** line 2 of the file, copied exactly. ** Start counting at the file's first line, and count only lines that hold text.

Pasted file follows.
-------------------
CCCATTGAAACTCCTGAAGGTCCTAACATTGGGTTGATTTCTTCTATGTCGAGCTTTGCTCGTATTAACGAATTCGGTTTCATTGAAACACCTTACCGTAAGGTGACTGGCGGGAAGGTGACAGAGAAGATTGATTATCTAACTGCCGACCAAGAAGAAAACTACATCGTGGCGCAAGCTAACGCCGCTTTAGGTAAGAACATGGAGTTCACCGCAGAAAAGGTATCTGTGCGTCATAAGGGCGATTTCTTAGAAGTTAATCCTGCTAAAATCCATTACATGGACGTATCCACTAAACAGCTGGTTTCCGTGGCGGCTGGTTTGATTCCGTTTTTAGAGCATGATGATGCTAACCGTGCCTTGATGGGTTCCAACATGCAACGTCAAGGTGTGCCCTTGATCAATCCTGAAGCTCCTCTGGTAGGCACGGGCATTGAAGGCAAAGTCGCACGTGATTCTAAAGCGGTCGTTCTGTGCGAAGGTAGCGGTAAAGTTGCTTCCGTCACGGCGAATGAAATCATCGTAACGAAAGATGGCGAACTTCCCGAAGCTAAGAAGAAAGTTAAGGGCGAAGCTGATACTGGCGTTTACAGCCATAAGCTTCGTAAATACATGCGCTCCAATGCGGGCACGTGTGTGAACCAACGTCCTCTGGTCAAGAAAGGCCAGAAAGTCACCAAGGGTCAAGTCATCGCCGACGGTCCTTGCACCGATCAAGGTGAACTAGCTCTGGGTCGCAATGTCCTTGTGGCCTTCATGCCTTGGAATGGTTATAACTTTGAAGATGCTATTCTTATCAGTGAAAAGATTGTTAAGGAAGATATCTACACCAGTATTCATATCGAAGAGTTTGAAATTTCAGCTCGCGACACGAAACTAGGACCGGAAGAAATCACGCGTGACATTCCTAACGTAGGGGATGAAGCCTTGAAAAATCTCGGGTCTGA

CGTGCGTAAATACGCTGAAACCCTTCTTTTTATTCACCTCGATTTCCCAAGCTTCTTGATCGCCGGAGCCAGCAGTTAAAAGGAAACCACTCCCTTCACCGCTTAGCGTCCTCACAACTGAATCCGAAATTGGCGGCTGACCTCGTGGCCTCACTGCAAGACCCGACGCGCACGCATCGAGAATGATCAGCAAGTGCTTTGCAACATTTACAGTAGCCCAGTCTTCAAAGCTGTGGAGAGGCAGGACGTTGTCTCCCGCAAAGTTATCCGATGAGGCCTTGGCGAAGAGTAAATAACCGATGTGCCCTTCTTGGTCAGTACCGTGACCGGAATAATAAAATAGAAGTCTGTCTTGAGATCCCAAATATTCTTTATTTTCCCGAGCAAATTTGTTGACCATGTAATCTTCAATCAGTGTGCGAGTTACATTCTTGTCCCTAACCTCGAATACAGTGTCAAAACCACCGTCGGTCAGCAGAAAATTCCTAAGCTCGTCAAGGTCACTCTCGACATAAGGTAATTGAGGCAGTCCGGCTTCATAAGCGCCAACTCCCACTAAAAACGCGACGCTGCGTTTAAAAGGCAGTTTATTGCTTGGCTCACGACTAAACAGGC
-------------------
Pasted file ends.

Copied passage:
CGTGCGTAAATACGCTGAAACCCTTCTTTTTATTCACCTCGATTTCCCAAGCTTCTTGATCGCCGGAGCCAGCAGTTAAAAGGAAACCACTCCCTTCACCGCTTAGCGTCCTCACAACTGAATCCGAAATTGGCGGCTGACCTCGTGGCCTCACTGCAAGACCCGACGCGCACGCATCGAGAATGATCAGCAAGTGCTTTGCAACATTTACAGTAGCCCAGTCTTCAAAGCTGTGGAGAGGCAGGACGTTGTCTCCCGCAAAGTTATCCGATGAGGCCTTGGCGAAGAGTAAATAACCGATGTGCCCTTCTTGGTCAGTACCGTGACCGGAATAATAAAATAGAAGTCTGTCTTGAGATCCCAAATATTCTTTATTTTCCCGAGCAAATTTGTTGACCATGTAATCTTCAATCAGTGTGCGAGTTACATTCTTGTCCCTAACCTCGAATACAGTGTCAAAACCACCGTCGGTCAGCAGAAAATTCCTAAGCTCGTCAAGGTCACTCTCGACATAAGGTAATTGAGGCAGTCCGGCTTCATAAGCGCCAACTCCCACTAAAAACGCGACGCTGCGTTTAAAAGGCAGTTTATTGCTTGGCTCACGACTAAACAGGC